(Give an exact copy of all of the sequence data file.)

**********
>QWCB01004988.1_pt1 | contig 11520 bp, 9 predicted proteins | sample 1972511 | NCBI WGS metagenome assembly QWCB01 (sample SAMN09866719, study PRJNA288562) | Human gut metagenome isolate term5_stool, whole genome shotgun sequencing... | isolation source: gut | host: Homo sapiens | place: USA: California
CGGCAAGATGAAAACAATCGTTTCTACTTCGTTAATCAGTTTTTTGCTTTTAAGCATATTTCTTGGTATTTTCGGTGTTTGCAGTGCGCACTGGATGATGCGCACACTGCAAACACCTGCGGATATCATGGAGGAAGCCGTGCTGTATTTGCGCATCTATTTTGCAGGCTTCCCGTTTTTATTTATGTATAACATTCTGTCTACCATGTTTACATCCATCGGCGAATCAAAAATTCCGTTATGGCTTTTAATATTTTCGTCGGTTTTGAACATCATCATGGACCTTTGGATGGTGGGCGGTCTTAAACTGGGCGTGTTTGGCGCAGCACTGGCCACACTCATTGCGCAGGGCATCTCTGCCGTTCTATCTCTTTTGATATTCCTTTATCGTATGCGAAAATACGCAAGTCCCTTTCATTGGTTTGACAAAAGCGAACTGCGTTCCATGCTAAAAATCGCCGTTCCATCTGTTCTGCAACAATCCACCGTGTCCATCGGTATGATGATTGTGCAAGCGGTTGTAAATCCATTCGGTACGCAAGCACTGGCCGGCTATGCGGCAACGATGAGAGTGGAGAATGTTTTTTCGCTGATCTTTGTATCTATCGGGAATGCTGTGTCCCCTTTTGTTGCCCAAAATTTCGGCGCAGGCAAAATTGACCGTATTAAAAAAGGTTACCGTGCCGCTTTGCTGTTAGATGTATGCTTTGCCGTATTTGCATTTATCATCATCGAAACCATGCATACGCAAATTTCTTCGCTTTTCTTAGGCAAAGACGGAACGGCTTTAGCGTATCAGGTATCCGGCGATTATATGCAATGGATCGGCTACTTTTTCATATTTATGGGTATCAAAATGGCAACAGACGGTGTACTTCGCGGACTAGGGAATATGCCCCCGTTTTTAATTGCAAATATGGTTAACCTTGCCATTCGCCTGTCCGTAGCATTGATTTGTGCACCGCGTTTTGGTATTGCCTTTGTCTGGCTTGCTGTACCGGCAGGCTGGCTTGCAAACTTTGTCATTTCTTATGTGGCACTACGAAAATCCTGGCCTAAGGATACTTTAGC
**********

>QWCB01004988.1_pt1 | contig 11520 bp, 9 predicted proteins | sample 1972511 | NCBI WGS metagenome assembly QWCB01 (sample SAMN09866719, study PRJNA288562) | Human gut metagenome isolate term5_stool, whole genome shotgun sequencing... | isolation source: gut | host: Homo sapiens | place: USA: California
CGGCAAGATGAAAACAATCGTTTCTACTTCGTTAATCAGTTTTTTGCTTTTAAGCATATTTCTTGGTATTTTCGGTGTTTGCAGTGCGCACTGGATGATGCGCACACTGCAAACACCTGCGGATATCATGGAGGAAGCCGTGCTGTATTTGCGCATCTATTTTGCAGGCTTCCCGTTTTTATTTATGTATAACATTCTGTCTACCATGTTTACATCCATCGGCGAATCAAAAATTCCGTTATGGCTTTTAATATTTTCGTCGGTTTTGAACATCATCATGGACCTTTGGATGGTGGGCGGTCTTAAACTGGGCGTGTTTGGCGCAGCACTGGCCACACTCATTGCGCAGGGCATCTCTGCCGTTCTATCTCTTTTGATATTCCTTTATCGTATGCGAAAATACGCAAGTCCCTTTCATTGGTTTGACAAAAGCGAACTGCGTTCCATGCTAAAAATCGCCGTTCCATCTGTTCTGCAACAATCCACCGTGTCCATCGGTATGATGATTGTGCAAGCGGTTGTAAATCCATTCGGTACGCAAGCACTGGCCGGCTATGCGGCAACGATGAGAGTGGAGAATGTTTTTTCGCTGATCTTTGTATCTATCGGGAATGCTGTGTCCCCTTTTGTTGCCCAAAATTTCGGCGCAGGCAAAATTGACCGTATTAAAAAAGGTTACCGTGCCGCTTTGCTGTTAGATGTATGCTTTGCCGTATTTGCATTTATCATCATCGAAACCATGCATACGCAAATTTCTTCGCTTTTCTTAGGCAAAGACGGAACGGCTTTAGCGTATCAGGTATCCGGCGATTATATGCAATGGATCGGCTACTTTTTCATATTTATGGGTATCAAAATGGCAACAGACGGTGTACTTCGCGGACTAGGGAATATGCCCCCGTTTTTAATTGCAAATATGGTTAACCTTGCCATTCGCCTGTCCGTAGCATTGATTTGTGCACCGCGTTTTGGTATTGCCTTTGTCTGGCTTGCTGTACCGGCAGGCTGGCTTGCAAACTTTGTCATTTCTTATGTGGCACTACGAAAATCCTGGCCTAAGGATACTTTAGC